Every surgeon carries within himself a small cemetery, where from time to time he goes to pray – a place of bitterness and regret, where he must look for an explanation for his failures.’ René Leriche, La philosophie de la chirurgie, 1951.
The operating is the easy part, you know,’ he said. ‘By my age you realize that the difficulties are all to do with the decision-making.
Most medical students go through a brief period when they develop all manner of imaginary illnesses – I myself had leukaemia for at least four days – until they learn, as a matter of self-preservation, that illnesses happen to patients, not to doctors.
Surgeons must always tell the truth but rarely, if ever, deprive patients of all hope. It can be very difficult to find the balance between optimism and realism.
And now all those brain cells are dead – and my mother – who in a sense was the complex electrochemical interaction of all these millions of neurons – is no more. In neuroscience it is called ‘the binding problem’ – the extraordinary fact, which nobody can even begin to explain, that mere brute matter can give rise to consciousness and sensation. I had such a strong sensation, as she lay dying, that some deeper, ‘real’ person was still there behind the death mask.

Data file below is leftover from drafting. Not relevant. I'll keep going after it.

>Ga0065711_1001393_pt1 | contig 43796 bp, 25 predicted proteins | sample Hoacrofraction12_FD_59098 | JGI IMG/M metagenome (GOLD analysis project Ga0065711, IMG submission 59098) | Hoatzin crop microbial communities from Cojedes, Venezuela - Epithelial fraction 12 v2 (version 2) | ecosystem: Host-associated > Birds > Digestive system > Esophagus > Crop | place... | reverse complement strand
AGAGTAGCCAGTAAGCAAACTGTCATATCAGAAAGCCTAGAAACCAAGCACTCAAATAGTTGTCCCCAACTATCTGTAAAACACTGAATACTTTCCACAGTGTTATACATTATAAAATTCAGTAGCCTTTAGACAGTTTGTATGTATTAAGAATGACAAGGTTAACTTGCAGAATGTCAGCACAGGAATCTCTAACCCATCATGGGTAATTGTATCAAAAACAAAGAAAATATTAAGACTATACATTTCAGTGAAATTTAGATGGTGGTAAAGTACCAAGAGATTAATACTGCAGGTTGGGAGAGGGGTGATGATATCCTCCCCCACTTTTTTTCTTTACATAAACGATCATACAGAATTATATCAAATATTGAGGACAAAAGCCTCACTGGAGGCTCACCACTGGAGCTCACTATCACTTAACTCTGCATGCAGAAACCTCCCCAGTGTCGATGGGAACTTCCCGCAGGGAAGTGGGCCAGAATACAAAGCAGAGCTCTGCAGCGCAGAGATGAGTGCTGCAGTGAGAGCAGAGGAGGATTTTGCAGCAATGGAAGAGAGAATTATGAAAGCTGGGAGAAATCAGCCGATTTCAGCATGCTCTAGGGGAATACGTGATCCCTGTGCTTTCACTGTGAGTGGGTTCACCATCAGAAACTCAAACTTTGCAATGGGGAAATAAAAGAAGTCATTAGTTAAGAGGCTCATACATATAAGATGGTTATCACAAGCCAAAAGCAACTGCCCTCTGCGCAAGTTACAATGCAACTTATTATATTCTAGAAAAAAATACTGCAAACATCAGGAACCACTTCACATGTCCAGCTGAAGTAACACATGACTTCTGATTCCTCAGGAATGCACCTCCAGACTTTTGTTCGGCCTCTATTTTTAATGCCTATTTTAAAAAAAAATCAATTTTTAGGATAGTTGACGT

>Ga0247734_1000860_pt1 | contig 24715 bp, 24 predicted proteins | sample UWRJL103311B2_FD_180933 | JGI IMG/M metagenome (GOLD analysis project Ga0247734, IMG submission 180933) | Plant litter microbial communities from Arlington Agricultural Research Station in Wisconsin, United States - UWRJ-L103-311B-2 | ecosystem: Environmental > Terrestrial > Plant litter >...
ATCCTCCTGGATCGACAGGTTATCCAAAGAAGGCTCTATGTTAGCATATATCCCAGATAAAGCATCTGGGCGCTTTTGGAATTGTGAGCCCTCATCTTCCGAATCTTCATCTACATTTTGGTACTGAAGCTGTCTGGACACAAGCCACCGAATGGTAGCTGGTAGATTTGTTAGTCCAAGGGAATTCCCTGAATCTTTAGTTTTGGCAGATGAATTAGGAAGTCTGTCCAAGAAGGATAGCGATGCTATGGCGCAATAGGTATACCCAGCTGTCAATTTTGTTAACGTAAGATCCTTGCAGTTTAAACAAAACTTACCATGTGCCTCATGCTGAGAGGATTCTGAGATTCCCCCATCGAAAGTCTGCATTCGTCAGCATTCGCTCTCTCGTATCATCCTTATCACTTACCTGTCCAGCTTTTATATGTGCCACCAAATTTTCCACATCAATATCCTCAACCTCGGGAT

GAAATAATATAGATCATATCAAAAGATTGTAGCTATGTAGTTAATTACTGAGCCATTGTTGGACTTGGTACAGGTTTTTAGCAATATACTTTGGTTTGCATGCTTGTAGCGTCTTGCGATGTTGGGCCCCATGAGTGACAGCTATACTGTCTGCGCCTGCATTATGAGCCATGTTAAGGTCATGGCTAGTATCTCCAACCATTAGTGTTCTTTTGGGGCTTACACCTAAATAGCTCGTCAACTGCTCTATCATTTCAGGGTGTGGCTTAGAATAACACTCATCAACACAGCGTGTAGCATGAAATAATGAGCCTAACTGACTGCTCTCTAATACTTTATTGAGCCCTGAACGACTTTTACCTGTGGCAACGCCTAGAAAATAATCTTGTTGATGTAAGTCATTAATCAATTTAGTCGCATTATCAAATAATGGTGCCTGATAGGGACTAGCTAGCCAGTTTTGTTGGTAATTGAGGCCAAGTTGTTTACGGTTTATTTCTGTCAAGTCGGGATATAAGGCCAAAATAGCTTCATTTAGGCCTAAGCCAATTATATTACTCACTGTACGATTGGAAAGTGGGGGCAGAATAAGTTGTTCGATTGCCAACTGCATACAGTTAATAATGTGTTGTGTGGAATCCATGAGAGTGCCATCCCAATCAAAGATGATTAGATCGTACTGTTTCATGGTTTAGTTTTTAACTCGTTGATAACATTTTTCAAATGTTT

Hope is beyond price and the pharmaceutical companies, which are run by businessmen not altruists, price their products accordingly.